Speaking of state Rep. Tim Barr, he was among a handful of Georgia lawmakers on hand at the Capitol to kick off the new Georgia Freedom Caucus, a first state-specific version of the ultra conservative House Freedom Caucus in Washington.
With more than 130 Republicans in the state Capitol, seven total seemed like a light turnout. But Singleton said at the event Tuesday, and again in a comment on Facebook, that not all members of the caucus have been made public.
“In Georgia, there’s a long history of retribution against members who don’t toe the line,” Singleton said.
The Sharpsburg Republican said the Freedom Caucus membership “is much deeper and wider than expected.”
But he added, “We’re much stronger if our full strength is not known. So there’s strategic reasons and there’s tactical reasons we’re not listing our membership…and it’s also the way D.C. does it.”
The most powerful words ever uttered in a democracy are “the people have spoken.”
We cannot allow the people to be shut out of their own democracy. We must protect our sacred right to vote and pass the Freedom to Vote Act. pic.twitter.com/rZZC6HBfKz
Georgia’s U.S. Sen. Raphael Warnock renewed his push to pass voting rights legislation Tuesday, first in a private lunch with Democratic colleagues and later in a speech on the Senate floor.
Those remarks preceded Warnock’s vote in favor of lifting the debt ceiling, a decision he said he struggled with. He said he supported the policy but that it was a “moral contradiction” for him to allow the Senate rules to be bent to save the economy, but not for proposals he said would help defend the very nature of the American government.
“We need to acknowledge that the ceiling of our democracy is crashing in on us; it needs to be raised and repaired,” he said. “And voting rights need to be next in the queue. It is the very next thing we should take up. And we should not leave for recess until we, at a minimum, have a clear path that we’ve all agreed on how to get there.”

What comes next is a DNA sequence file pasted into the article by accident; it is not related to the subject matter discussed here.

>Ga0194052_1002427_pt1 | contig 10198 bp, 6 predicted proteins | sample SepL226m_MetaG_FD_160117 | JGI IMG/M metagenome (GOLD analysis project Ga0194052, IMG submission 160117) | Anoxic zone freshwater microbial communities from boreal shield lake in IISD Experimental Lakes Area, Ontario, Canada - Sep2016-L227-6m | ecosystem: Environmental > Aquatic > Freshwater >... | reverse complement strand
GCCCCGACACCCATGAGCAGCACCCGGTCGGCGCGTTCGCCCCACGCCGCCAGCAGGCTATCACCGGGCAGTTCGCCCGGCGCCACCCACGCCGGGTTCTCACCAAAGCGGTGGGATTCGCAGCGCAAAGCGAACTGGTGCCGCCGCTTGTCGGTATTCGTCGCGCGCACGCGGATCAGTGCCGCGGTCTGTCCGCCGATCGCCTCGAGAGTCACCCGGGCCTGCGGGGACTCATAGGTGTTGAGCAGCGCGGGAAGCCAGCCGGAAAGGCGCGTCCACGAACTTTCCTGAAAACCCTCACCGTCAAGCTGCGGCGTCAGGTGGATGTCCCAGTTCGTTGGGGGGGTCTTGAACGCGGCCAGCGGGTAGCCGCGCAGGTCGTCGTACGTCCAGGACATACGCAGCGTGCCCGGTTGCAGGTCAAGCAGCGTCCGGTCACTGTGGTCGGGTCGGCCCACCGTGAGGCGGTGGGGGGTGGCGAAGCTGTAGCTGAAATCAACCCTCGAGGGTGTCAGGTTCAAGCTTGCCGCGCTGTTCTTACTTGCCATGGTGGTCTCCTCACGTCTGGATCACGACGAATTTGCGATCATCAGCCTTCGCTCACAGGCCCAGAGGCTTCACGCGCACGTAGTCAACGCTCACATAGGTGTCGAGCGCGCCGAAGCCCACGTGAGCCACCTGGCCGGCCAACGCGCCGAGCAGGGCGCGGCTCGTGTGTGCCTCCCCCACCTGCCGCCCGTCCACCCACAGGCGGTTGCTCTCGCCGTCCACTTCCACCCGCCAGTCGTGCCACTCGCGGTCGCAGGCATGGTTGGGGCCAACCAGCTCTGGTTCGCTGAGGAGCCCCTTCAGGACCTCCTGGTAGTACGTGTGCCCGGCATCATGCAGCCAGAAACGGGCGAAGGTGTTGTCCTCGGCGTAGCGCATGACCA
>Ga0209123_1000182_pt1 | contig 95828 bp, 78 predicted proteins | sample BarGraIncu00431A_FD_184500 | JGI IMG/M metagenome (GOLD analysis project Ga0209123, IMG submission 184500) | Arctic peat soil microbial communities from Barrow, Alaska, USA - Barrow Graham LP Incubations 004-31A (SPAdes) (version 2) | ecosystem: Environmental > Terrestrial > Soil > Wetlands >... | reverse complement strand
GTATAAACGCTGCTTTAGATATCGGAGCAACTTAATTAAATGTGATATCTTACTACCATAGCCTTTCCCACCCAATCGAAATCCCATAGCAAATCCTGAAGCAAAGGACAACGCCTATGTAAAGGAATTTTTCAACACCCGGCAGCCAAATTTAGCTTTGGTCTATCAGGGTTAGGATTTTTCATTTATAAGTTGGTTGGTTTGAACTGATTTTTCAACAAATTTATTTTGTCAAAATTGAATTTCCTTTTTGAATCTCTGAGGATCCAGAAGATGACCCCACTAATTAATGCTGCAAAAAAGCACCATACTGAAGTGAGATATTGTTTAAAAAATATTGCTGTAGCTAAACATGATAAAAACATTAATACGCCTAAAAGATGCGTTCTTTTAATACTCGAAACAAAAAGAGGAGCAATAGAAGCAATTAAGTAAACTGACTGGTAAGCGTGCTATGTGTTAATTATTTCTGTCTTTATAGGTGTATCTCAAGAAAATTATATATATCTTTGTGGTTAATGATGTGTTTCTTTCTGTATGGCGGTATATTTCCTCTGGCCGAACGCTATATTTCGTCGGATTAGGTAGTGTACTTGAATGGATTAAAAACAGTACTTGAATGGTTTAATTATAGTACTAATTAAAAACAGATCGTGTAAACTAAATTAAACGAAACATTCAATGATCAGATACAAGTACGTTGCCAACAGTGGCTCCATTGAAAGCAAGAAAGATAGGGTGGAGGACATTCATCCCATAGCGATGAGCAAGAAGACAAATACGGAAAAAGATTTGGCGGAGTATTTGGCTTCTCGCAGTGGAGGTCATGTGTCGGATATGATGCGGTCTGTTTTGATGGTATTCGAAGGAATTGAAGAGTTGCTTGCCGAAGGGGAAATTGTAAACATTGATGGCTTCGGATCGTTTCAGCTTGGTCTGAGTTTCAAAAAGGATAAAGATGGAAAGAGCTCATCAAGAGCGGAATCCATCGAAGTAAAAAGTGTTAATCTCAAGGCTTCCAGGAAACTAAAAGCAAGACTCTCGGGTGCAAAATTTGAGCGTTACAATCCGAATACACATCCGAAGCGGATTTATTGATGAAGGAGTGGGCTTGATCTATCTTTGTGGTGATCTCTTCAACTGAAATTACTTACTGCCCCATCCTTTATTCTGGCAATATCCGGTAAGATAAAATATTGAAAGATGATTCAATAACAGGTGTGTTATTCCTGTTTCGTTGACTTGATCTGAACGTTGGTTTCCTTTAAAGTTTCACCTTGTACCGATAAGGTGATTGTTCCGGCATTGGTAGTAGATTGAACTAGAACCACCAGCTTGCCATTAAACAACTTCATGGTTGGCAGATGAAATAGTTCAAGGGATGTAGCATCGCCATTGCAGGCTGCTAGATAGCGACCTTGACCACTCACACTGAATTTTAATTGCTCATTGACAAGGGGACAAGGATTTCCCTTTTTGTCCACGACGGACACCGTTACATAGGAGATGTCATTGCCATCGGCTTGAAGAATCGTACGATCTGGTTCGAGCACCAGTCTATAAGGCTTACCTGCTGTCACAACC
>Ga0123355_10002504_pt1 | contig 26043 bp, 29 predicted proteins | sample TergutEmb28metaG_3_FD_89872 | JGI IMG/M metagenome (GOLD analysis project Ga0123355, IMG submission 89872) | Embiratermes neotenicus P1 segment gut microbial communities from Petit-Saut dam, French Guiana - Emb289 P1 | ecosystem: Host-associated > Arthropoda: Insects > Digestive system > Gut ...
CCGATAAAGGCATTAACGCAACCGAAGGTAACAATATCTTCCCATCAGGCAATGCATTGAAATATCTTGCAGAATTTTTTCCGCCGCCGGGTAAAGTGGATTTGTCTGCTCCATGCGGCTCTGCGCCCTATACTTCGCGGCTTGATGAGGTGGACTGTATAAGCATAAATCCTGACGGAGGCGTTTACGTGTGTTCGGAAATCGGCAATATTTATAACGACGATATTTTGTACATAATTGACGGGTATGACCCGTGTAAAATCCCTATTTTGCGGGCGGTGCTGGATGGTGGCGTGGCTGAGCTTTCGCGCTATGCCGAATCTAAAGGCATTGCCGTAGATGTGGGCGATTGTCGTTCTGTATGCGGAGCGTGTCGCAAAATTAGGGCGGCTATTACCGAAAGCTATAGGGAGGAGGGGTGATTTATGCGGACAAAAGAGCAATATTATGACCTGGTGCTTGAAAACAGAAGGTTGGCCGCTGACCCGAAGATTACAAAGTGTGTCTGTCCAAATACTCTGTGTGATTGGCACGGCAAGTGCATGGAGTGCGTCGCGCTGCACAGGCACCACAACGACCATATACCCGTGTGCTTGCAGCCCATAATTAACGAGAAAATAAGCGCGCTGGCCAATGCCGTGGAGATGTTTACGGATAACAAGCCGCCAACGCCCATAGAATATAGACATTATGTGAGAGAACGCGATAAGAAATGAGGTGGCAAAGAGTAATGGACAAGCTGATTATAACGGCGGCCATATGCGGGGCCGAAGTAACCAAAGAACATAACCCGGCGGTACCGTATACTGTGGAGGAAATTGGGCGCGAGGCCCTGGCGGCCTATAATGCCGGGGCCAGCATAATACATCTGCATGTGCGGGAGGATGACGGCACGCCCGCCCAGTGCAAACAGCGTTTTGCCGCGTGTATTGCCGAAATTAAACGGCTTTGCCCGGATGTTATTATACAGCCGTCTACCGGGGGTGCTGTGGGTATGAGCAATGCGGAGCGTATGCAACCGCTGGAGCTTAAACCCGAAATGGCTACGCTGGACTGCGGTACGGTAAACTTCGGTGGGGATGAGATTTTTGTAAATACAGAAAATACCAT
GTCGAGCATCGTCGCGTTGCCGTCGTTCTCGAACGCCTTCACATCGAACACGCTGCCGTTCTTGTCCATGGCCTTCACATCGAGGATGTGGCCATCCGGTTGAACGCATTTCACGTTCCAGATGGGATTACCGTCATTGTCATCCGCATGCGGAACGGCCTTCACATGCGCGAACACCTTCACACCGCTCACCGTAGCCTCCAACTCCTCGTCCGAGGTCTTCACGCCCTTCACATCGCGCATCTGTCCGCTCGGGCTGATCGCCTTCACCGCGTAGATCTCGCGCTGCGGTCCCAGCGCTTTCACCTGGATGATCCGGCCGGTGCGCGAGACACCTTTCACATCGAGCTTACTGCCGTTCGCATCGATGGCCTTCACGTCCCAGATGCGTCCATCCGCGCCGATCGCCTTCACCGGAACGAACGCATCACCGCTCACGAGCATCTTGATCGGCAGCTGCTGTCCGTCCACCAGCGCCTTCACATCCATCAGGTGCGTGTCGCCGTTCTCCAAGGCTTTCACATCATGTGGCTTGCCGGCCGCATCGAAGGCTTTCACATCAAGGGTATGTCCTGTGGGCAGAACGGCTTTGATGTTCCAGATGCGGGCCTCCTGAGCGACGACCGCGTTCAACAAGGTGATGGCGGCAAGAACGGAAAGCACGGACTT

Although many of Warnock’s Democratic colleagues, including West Virginia’s Joe Manchin, said they share his goal, none were willing to outline a pathway or timeline to get it done.
The chair of the U.S. House select committee investigating the Jan. 6 Capitol attack said Georgia Secretary of State Brad Raffensperger is part of the panel’s search for proof of election interference from former President Donald Trump.
Rep. Bennie Thompson, a Mississippi Democrat, spoke for the first time publicly about Raffensperger’s recent testimony to the panel. Thompson said the Republican official faced intense pressure campaign from Trump and his allies to overturn the election, and it came at a cost.
“Well, obviously if the President called him, if Mark Meadows went to Georgia, if countless other people communicated with him, then clearly he stood his ground and he’s a principled person,” Thompson said. " And because of that, he’s being criticized by people because he didn’t cheat.”
POSTED: The idea to expand the Gwinnett County Commission from four members and an at-large chair is now bipartisan.
The AJC’s Alia Malik explains:
“State Rep. Pedro Marin (D-Duluth) said he and a bipartisan group of Gwinnett legislators want to try again to add two more seats to the board after a failed attempt four years ago.
The commission has remained the same size since 1968, but since then Gwinnett's population has grown exponentially. According to last year's census — the basis for redistricting — the county grew by 19% in the past decade alone, to more than 957,000 residents.
“If we can increase the board by two, that will be a great service for our constituents because you will have more access to your commissioner," Marin told The Atlanta Journal-Constitution. “They would have less people to represent."
- The Atlanta Journal-Constitution
State Rep. Clint Dixon, a Republican from Buford, introduced a bill last month to expand the commission to nine seats, but quickly withdrew the proposal.